There’s not a whole lot I don’t do when running The Peached Tortilla. When I first started, I did literally everything. I did all the purchasing, payroll, social media, scheduling, day to day operations, bookings, etc. Now, I have taken myself out of the truck and have two managers running my day-to-day operation. I spend the majority of my time focusing on clients, ways to grow the concept, and marketing.
The Peached Tortilla currently has a 4-star rating on Yelp from 117 reviews.
I gave up everything to start TPT. I gave up a six figure job as a lawyer. I gave up a salary for a year, health insurance, 401K benefits, all my favorite sports teams. Not to mention all the money I invested into TPT. You name it. The only thing I didn’t give up was my girlfriend, my family, and my close friends.
I stood to lose a lot, the largest of which was my reputation. I didn’t want to be known as the entrepreneur that failed (even though plenty fail). I felt like people would have looked at me differently if I was the guy who took the leap and fell on his face.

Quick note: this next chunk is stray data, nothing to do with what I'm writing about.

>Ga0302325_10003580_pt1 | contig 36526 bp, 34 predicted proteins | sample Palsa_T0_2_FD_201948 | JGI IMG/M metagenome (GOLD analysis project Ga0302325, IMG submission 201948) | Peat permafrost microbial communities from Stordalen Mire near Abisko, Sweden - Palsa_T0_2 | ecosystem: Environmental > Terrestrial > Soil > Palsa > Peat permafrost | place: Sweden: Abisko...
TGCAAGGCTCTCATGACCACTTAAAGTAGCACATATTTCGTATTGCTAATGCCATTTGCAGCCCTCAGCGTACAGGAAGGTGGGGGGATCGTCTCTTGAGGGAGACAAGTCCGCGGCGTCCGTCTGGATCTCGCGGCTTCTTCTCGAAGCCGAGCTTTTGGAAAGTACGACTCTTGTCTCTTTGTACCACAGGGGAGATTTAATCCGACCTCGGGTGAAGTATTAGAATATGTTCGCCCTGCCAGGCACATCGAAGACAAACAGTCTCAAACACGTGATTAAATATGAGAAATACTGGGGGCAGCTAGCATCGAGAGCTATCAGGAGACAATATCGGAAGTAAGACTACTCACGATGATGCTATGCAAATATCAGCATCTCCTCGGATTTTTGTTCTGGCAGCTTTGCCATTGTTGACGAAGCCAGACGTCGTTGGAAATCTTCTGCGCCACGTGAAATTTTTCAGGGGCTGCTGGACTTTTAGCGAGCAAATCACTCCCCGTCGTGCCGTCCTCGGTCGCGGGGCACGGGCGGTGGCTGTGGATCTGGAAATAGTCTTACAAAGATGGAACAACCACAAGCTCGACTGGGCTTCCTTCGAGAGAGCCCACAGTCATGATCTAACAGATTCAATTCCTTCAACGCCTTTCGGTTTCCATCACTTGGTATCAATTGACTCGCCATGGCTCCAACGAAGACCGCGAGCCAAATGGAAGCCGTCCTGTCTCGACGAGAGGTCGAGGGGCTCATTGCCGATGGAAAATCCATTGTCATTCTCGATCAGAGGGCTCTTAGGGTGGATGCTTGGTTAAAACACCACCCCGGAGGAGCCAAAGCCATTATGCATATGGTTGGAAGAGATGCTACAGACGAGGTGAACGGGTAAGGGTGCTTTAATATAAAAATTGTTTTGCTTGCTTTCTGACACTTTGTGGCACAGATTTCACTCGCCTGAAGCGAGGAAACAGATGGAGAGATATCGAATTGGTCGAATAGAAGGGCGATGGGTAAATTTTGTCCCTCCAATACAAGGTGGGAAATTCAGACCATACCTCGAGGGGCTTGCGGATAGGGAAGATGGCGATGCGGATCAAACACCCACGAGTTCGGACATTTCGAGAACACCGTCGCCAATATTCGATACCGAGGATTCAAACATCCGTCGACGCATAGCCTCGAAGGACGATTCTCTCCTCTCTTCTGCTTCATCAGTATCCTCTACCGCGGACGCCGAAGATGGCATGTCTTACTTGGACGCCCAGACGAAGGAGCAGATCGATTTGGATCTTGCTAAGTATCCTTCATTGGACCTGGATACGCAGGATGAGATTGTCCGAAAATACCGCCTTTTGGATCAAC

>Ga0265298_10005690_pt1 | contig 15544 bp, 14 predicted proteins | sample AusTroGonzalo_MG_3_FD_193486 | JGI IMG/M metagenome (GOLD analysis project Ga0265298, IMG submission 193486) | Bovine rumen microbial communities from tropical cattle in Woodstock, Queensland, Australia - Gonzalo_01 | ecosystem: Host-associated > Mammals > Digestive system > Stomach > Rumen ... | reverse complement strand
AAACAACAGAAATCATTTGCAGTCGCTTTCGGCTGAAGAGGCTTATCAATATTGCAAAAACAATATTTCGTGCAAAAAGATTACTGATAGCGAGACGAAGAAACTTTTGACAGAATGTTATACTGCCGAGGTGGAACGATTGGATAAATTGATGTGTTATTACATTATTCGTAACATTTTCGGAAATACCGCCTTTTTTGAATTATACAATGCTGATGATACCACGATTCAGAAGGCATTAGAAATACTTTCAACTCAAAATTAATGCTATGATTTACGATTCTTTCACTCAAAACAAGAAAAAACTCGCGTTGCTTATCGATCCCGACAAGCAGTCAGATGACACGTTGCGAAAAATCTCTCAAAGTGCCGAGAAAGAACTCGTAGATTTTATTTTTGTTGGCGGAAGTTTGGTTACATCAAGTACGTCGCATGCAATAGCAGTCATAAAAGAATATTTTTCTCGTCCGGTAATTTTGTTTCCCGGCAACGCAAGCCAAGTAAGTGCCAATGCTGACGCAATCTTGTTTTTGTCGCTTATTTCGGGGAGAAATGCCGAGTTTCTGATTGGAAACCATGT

You have to understand something about this when you read that Eric gave up sports. I mean, the job is obvious–he gave up a very secure, high-paying job. But he didn’t do so irresponsibly. He had a plan, he had investors, and he had saved up a lot of money. But sports…Eric used to watch every Atlanta Hawks game, every Atlanta Falcons game, and he spent quite a bit of time on fantasy baseball. If you’re a guy or a sports fan, think how big of a sacrifice it would be to simply give it all up for a bigger dream.
I asked Eric for the 3 things that took the most time and effort to learn. His response:
When starting a new business, you’re going to hit an innumerable number of roadblocks. If you’re able to stay focused on the goal and keep going, you have a fighting chances. As Eric puts it: